17. The method of claim 11, further comprising performing an inner join.
18. The method of claim 11, further comprising performing an outer join.
19. A system to navigate relationships amongst data collections, comprising:
means for receiving a language integrated query expression; and
means for joining data across two or more collections in accordance with the query expression and returning a nested result.
20. The system of claim 19, further comprising a means for flattening the nested result to simulate relational database results.
Description
BACKGROUND

A database management system (DBMS) facilitates interaction with database data. The DBMS efficiently manages requests or queries from users and programs so that these entities are free from having to know specifics pertaining to how and where data is physically stored. Furthermore, in handling requests, the DBMS ensures data integrity and security. Although other systems are emerging, the relational database management system (RDBMS) remains the most common DBMS.

A relational database is one with that conforms to a relational data model or schema. Relations are captured in databases of this type by a number of tables comprising one or more rows and columns representing records and fields respectively. Data values are stored at the intersection of rows and columns. Each row represents a unique record of data from one or more columns, which enforce particular data types on values thereof.

Relationships between tables are expressed utilizing data values representing primary and foreign keys. A primary key is at least one column uniquely identifying a row in a table. A foreign key is one or more table columns whose values are the same as those of a primary key from another table. Relationships are expressed between tables by matching foreign keys in tables to primary keys of other tables.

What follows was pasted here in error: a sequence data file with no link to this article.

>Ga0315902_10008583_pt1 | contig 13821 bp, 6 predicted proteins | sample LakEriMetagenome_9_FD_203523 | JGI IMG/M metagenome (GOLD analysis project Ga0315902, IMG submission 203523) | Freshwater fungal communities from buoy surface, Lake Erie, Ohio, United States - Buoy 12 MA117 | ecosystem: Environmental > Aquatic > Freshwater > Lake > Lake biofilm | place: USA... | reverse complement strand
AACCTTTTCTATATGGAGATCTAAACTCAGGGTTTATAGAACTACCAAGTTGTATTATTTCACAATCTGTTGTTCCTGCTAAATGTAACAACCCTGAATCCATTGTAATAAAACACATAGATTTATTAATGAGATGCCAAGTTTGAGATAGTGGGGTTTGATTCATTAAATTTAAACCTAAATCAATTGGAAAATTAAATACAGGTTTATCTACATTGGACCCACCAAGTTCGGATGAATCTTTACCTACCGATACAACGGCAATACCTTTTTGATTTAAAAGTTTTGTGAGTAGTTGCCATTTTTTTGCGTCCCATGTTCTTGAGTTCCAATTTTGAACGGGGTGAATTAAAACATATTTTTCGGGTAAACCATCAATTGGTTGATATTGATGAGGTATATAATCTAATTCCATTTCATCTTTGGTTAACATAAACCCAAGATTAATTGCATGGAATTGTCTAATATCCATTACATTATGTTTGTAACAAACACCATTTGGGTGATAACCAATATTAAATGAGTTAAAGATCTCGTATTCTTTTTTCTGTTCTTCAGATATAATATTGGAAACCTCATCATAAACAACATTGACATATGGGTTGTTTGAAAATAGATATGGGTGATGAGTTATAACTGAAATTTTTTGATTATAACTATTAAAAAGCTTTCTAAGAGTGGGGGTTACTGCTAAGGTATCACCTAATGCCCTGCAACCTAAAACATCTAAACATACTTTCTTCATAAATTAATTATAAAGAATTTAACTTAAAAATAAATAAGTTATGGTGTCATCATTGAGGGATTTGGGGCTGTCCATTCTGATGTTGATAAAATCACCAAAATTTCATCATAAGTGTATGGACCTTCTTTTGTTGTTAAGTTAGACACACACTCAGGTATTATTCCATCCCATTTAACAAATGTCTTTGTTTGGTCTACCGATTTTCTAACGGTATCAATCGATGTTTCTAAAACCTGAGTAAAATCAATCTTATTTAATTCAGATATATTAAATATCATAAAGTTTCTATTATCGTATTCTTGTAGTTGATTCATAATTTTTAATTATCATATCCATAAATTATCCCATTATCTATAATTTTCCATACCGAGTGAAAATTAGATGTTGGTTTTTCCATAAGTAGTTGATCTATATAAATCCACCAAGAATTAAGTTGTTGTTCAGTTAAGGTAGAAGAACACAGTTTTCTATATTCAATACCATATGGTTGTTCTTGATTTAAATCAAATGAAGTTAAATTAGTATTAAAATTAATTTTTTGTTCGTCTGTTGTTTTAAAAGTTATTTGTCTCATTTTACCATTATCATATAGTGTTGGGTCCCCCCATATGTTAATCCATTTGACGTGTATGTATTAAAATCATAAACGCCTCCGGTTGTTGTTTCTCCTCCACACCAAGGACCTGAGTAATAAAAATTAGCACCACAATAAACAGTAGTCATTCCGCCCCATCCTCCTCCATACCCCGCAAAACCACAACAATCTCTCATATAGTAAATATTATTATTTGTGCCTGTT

A structured query language (SQL) is the standard computer language for relational database interaction. SQL is a set-based declarative language designed specifically for creating, retrieving, updating and deleting relational data. Standard commands such as “Select,” “Update,” “Delete,” “Create,” “Drop” and variations thereon can be utilized to accomplish most any database task. For example, to retrieve data from a table the following SQL syntax can be specified: “SELECT column_name(s) FROM table_name.” The result is a table of rows from the identified table including designated column names.

While data can be retrieved from a single table, many situations require data housed in multiple tables. To obtain data across tables a join needs to be employed to combine rows of various tables. There are a number of different types of joins supported by SQL. The most common join (often the default) is what is referred to as an inner join. An inner join returns all rows from multiple tables where a join condition is satisfied. In essence, an inner join finds the intersection between tables. It is noted that care needs to be taken when using an inner join because rows that include no values or the null value will not be returned, as they will not likely match a join condition.

Another type of join is outer join including further subtypes left and right. In general, an outer join returns all rows from one table (e.g., left, right) and only those rows from other tables that match a join condition. Accordingly, every row will be returned from one table and if there is no matching row in the other table, null will be specified for corresponding columns.